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Statistical Physics and Applications

The activity in statistical physics at LPT-ENS has been historically related to the study of disordered systems, whose physical properties are largely influenced by the presence of heterogeneous, quenched interactions. In addition to our core activity around disordered systems, the Statistical Physics and Application team is also working on a large variety of issues, ranging from abstract aspects of mathematical physics to applications to condensed matter, biology and computer science.

Conformal field theories (CFT), integrability and random geometry are some of the mathematical structures studied at LPT-ENS that arise in many modern applications of statistical physics, with applications to 2d phase transitions, to critical quantum systems, to random planar curves and interfaces... Our works encompass in particular the development of logarithmic CFTs, the physical understanding of planar random curves generated by stochastic Schramm- Loewner evolution. Stochastic integrability has been recently studied in the context of growth models in the KPZ class in close contact with similar developments in mathematics.

Disordered systems are still a very important part of theoretical statistical physics at LPT-ENS. Concepts such as ergodicity breaking and many equilibrium states, crucial to the understanding of e.g. pinning, shocks and avalanches in non-equilibrium dynamics, the glass transition, jamming and constrained or activated slow dynamics, are still actively developed in the lab, and have also found deep applications to other domains, in particular, in computer science (optimization problems and quantum computing) and random graph theory.

Understanding the principles governing the out-of-equilibrium dynamics of quantum many-body systems, via approaches ranging from exact results in CFT’s to numerical solutions, is another important aspect of our current activity. We study in particular the fundamental properties of quantum noise and quantum trajectories, such as in open systems that are being continuously monitored. We also investigate scenarios in which non-equilibrium physics, in particular the interplay of drive and dissipation, can be used as a resource to realize exotic many-body states such as high-temperature superconductivity in condensed matter or long-lived multipartite entanglement in cavity quantum electrodynamics.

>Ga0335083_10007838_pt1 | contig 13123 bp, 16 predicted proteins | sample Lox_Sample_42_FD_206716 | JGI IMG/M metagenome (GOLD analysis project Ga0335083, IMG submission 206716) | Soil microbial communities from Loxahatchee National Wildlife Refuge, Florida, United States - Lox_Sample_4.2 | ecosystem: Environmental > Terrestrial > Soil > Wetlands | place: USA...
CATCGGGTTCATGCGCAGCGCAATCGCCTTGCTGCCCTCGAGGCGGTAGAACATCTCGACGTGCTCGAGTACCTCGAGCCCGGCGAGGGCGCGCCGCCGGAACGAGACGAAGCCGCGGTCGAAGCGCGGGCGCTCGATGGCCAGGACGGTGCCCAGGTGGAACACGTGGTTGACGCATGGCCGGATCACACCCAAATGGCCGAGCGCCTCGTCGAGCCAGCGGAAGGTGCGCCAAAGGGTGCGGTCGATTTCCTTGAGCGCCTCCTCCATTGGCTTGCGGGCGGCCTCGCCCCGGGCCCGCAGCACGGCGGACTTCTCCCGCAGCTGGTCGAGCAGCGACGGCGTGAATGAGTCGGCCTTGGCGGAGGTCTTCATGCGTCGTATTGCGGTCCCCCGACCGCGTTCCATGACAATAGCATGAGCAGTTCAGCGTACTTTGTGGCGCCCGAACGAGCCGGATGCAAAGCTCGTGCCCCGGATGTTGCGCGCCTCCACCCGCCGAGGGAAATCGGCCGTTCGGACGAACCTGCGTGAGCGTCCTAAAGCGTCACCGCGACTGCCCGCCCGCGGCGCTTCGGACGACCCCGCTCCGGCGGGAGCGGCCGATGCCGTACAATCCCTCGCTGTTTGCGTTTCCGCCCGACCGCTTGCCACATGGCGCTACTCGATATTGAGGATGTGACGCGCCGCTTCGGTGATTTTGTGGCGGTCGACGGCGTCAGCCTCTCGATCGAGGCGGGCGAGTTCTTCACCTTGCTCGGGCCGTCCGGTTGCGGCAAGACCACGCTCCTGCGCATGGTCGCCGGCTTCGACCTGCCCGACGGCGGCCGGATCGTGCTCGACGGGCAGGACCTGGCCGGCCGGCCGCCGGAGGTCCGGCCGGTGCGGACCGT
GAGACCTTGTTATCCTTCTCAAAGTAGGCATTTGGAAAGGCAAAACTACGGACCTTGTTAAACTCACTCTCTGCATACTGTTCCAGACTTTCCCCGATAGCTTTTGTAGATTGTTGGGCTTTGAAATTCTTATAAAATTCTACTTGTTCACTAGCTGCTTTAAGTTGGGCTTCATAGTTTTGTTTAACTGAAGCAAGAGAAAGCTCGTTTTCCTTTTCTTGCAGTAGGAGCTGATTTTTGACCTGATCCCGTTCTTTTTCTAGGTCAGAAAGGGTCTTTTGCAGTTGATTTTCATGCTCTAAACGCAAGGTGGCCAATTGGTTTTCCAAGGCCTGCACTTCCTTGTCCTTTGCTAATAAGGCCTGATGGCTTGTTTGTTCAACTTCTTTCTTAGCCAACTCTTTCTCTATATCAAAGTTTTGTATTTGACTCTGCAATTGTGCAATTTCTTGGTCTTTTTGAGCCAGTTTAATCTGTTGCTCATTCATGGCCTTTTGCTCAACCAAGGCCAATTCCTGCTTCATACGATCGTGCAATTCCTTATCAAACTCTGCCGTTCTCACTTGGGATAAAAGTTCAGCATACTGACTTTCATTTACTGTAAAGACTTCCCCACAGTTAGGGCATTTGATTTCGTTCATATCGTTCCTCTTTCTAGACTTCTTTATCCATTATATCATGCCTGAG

Biological systems pose new challenges for statistical mechanics compared to non-animate materials, as they involve interactions on many scales and are intrinsically out of equilibrium. Our aim is to describe the emergent properties that lead to the remarkable precision in the functioning of living systems, a challenge made possible by the emergence of increasingly precise and reproducible experiments. Applications of our researches range from neural and immune systems to proteins, from development to evolution and animal behaviour.

For more information about the ongoing research:

ARON Camille

ARON Camille

(Out-of-equilibrium many-body phenomena in statistical physics, Condensed-matter physics, and quantum optics)

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BERNARD Denis

BERNARD Denis

(Statistical physics and mathematical physics)

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JACOBSEN Jesper

JACOBSEN Jesper

(Conformal field theory, Exactly solvable models)

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Le DOUSSAL Pierre

Le DOUSSAL Pierre

(Condensed Matter and Statistical Physics)

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MONASSON Remi

MONASSON Remi

(Statistical physics, learning and inference & applications to biological systems)

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SEMERJIAN Guilhem

SEMERJIAN Guilhem

(Statistical mechanics, Disordered systems, Optimisation problems)

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WALCZAK Aleksandra

WALCZAK Aleksandra

(Statistical biophysics)

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WIESE Kay

WIESE Kay

(Disordered systems and functional renormalization)

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ZAMPONI Francesco

ZAMPONI Francesco

(Theory of glasses, granulars, and other amorphous solids, Agent-based models for macroeconomy, Quantum disordered systems, Quantum algorithms, Non-equilibrum statistical mechanics)

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